Howell NJ Harassment Defense Attorneys
Harassment is an extraordinarily common term, often used to describe conduct ranging from bullying to domestic abuse. With the increasing use of social media platforms, email, and text messaging, there are countless opportunities for harassment to occur, many times accompanied by documentation of threatening words or harassing statements. However, there are many instances deemed “harassment” that do not necessarily constitute harassment under New Jersey law. It is critical to understand the nature of criminal harassment when faced with allegations of this nature.
The statute that outlines harassment offenses can be found in section N.J.S.A. 2C:33-4 of the New Jersey Criminal Code. Under this statute, a harassment charge must fulfill a number of elements, the first of which is “alarming or annoying conduct.” These terms are considerably vague, leaving much room for interpretation. As a result, a number of significant cases have further elaborated upon what constitutes prohibited harassment under the law.
For instance, State v. Hoffman (1997), established “intent” as a necessary element of a harassment offense, meaning that the conduct must be committed with the purpose of harassing the victim. It is often a very effective defense to challenge the State’s case in this regard because it can be difficult to prove that a communication was intended to cause alarm or annoyance. Further, in cases involving a verbal form of harassment, it can be very difficult for the State to prove that the event occurred at all, relying solely on the word of the victim or another party who was present at the time of the alleged offense.
If you have been accused of harassment, you may be facing collateral consequences such as a restraining order. Often, these cases arise during divorce proceedings or in other strained relationships when emotions are running high. At Chamlin, Rosen, Uliano & Witherington, our diversified team of attorneys can handle each and every component of your case, as we each specialize in a different realm of the law in order to provide unparalleled representation to our clients and their families. Having served Monmouth County for over 50 years, we have the knowledge, resources, and dedication to assist you during these difficult times. To speak with one of our talented attorneys today, contact our West Long Branch offices at 732-440-3950. Answers can serve as your first step in the right direction.
Harassment in New Jersey: N.J.S.A. 2C:33-4
The New Jersey Criminal Code addresses harassment in section N.J.S.A. 2C:33-4, stating that a person is guilty of a petty disorderly persons offense of harassment if he:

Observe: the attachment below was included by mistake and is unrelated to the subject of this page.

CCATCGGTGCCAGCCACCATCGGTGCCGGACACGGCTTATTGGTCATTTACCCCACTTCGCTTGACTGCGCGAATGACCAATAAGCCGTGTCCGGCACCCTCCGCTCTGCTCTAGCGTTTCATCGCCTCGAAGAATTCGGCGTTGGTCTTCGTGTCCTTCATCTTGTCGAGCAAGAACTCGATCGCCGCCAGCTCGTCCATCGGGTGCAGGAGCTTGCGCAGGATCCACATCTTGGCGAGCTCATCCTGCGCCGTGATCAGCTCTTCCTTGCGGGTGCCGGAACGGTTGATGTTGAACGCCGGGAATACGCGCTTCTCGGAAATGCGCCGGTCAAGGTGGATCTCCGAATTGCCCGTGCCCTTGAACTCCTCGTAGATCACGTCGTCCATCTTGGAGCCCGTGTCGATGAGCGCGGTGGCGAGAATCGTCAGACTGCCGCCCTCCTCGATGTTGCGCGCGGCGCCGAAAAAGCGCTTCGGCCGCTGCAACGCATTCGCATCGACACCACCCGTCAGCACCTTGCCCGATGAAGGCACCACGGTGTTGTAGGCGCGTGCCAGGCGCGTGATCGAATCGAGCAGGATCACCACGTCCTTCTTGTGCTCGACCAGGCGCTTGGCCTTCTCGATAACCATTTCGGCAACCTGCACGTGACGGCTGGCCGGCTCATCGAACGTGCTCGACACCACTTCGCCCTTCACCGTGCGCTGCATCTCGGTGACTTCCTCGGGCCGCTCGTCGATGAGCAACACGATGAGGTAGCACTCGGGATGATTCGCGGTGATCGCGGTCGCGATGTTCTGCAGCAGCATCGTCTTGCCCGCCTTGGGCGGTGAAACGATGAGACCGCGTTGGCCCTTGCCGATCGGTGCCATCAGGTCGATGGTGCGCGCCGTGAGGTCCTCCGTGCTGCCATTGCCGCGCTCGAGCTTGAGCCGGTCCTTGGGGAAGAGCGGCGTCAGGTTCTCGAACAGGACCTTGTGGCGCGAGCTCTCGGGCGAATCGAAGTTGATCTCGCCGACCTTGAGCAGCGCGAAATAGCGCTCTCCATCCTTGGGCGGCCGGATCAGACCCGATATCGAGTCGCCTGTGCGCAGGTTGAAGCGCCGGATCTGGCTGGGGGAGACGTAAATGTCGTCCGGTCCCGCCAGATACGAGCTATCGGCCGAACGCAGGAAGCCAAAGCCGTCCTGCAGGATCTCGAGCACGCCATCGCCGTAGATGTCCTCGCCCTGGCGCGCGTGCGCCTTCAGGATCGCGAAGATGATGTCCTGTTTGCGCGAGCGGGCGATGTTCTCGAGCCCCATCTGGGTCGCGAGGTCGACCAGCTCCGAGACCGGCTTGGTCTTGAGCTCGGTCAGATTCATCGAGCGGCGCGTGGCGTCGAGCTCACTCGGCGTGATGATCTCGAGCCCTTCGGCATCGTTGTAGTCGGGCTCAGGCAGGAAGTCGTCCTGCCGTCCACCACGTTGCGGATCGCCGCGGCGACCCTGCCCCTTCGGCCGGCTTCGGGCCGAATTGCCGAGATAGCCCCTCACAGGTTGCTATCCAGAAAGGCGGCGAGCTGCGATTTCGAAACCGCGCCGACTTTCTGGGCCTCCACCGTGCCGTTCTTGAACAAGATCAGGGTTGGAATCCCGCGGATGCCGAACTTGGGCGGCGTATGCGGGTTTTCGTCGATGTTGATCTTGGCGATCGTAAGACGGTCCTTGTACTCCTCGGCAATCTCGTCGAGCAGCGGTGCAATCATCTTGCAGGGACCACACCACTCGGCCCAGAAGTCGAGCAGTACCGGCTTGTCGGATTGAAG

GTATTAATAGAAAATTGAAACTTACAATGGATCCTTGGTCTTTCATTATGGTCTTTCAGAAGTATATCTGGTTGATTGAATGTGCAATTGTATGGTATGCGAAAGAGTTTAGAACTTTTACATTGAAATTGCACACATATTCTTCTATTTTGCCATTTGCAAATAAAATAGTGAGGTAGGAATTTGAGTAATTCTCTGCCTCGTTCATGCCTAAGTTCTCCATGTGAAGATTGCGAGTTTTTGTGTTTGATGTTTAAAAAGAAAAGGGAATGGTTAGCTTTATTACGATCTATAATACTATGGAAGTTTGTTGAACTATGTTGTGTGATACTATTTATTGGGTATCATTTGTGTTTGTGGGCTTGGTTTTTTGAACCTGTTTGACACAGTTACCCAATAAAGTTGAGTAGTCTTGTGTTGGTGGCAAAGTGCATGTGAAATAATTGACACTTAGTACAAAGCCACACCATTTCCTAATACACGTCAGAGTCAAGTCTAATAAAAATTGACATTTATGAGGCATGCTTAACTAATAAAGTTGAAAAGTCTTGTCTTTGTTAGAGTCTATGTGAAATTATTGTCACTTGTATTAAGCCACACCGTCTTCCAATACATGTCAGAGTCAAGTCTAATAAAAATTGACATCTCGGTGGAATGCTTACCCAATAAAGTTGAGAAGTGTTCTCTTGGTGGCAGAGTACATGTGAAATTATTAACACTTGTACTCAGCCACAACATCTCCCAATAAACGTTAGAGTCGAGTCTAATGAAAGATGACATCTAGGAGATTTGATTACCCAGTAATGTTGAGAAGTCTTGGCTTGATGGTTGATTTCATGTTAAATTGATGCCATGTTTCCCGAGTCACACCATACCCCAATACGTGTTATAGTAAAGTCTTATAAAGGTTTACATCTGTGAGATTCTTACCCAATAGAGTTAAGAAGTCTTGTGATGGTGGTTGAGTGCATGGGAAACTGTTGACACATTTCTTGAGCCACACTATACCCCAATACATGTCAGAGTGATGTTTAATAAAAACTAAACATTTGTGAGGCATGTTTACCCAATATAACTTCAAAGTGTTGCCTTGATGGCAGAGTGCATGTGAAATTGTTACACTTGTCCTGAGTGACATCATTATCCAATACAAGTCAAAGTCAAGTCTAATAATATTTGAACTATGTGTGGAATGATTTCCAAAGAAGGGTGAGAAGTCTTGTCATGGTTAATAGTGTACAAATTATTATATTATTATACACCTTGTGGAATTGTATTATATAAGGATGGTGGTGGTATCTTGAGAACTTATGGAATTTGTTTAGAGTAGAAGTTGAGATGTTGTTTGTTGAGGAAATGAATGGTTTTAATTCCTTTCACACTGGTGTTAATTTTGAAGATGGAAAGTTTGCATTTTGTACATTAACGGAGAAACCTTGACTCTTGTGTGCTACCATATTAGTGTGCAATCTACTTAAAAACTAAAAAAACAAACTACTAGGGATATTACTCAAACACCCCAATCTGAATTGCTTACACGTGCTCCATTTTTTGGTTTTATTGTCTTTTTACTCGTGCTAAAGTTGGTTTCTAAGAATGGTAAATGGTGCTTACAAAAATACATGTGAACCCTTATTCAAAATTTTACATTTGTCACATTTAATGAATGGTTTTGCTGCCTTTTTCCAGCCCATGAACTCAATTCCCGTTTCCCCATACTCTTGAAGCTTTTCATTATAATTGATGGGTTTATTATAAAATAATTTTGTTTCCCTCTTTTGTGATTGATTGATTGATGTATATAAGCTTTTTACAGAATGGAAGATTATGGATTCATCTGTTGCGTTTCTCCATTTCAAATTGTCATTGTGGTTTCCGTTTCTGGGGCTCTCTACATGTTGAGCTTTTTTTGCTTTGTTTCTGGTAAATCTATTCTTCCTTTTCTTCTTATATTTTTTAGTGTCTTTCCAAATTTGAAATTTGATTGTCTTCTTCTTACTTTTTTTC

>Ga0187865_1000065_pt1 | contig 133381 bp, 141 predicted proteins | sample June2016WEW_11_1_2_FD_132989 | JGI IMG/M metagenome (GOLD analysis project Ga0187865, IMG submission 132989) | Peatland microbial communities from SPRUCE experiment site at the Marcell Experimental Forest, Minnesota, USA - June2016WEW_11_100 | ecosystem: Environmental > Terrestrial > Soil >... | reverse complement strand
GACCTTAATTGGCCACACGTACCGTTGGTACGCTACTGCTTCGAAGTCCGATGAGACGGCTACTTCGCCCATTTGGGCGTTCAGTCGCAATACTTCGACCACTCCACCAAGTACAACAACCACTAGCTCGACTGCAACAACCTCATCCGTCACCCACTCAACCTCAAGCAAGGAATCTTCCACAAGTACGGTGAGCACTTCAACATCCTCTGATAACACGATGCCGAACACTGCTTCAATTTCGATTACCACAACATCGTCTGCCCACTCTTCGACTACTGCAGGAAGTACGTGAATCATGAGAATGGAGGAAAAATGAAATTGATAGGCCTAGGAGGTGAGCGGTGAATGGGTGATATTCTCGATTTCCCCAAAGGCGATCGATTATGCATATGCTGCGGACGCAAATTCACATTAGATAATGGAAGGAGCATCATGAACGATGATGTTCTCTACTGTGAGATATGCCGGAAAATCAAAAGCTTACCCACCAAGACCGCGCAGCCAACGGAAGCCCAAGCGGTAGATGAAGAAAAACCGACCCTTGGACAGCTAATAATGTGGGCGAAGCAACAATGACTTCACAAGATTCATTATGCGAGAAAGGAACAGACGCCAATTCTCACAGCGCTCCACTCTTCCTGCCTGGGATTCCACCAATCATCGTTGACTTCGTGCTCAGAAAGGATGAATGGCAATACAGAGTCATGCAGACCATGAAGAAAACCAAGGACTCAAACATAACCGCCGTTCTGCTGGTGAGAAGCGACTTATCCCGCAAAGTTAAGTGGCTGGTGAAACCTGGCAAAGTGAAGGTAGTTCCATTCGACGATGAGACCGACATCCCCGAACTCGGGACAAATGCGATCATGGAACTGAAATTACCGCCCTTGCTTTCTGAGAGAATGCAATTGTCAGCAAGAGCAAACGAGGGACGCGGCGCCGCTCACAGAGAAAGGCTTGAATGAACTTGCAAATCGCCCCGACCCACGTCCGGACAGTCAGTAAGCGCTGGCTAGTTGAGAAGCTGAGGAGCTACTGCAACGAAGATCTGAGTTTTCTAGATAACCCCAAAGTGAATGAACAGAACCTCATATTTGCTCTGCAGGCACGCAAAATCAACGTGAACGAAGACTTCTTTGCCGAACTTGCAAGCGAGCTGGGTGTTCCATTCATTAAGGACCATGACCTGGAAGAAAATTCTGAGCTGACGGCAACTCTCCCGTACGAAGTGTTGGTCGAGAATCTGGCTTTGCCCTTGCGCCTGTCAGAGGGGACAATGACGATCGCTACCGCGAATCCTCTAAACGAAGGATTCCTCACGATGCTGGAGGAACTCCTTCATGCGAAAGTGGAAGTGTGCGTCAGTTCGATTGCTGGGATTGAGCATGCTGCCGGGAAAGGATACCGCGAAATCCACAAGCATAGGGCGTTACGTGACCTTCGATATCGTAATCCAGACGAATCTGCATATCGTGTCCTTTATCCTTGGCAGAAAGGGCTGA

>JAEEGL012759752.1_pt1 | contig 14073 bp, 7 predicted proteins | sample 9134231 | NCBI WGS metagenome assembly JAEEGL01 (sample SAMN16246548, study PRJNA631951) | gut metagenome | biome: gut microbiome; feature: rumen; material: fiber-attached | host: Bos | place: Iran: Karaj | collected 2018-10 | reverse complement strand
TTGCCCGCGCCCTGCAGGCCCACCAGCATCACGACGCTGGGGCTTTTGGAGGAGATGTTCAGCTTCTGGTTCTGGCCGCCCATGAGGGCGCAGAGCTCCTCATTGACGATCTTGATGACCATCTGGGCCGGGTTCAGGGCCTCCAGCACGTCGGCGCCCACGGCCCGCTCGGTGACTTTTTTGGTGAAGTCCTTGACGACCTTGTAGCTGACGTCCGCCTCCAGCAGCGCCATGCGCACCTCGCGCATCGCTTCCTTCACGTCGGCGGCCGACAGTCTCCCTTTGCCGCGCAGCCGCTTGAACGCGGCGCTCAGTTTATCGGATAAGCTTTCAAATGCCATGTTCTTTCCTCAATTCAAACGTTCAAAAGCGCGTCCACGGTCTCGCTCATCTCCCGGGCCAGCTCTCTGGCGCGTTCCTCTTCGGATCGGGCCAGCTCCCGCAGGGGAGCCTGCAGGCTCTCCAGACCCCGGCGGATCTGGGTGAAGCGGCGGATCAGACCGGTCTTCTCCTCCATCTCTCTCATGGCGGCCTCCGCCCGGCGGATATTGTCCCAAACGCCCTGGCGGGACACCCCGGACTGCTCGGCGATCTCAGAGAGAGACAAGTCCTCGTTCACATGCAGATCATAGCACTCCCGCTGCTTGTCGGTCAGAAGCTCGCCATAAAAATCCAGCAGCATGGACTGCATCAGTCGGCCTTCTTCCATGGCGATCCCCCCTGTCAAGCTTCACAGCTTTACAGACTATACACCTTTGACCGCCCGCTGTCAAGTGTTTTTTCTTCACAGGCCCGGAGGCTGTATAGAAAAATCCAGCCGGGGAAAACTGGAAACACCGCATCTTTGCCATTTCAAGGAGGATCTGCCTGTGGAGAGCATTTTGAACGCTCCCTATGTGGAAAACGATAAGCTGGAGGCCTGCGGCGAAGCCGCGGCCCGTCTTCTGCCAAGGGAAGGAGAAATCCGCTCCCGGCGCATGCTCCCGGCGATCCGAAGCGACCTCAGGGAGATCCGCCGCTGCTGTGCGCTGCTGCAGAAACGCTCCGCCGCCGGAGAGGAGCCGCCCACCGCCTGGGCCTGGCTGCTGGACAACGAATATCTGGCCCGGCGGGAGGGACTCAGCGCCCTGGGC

a. Makes, or causes to be made, a communication or communications anonymously or at extremely inconvenient hours, or in offensively coarse language, or any other manner likely to cause annoyance or alarm;
b. Subjects another to striking, kicking, shoving, or other offensive touching, or threatens to do so; or
c. Engages in any other course of alarming conduct or of repeatedly committed acts with purpose to alarm or seriously annoy such other person.
A charge for harassment is enhanced to an indictable felony of the fourth degree if the harassment occurs while the defendant is on parole or probation for an indictable criminal offense.
Penalties for Harassment in New Jersey
As stated above, a typical charge for harassment is graded as a petty disorderly persons offense, which carries a sentence to serve up to 90 days in the county jail, as well as a fine of up to $500. However, a charge for harassment is enhanced to a fourth degree felony if the defendant is on parole or probation for an indictable criminal offense when the harassment occurs. If convicted of fourth degree harassment, you may be sentenced to serve up to 18 months in New Jersey State Prison. These potential penalties are notwithstanding any additional charges or a restraining order that may arise in circumstances of domestic violence. A restraining order will be adjudicated in the Family Division of the Superior Court. Although a restraining order is not considered a criminal offense, a violation of a Final Restraining Order may result in criminal charges for contempt.
Contact Monmouth County NJ Harassment Attorneys Today
The potential for a criminal record, damaged reputation, and even negative implications for arrangements such as child custody can be extremely frightening. Our attorneys can help you navigate through the complex and often intimidating legal process in pursuit of a positive resolution. Contact our West Long Branch office at 732-440-3950 for immediate assistance.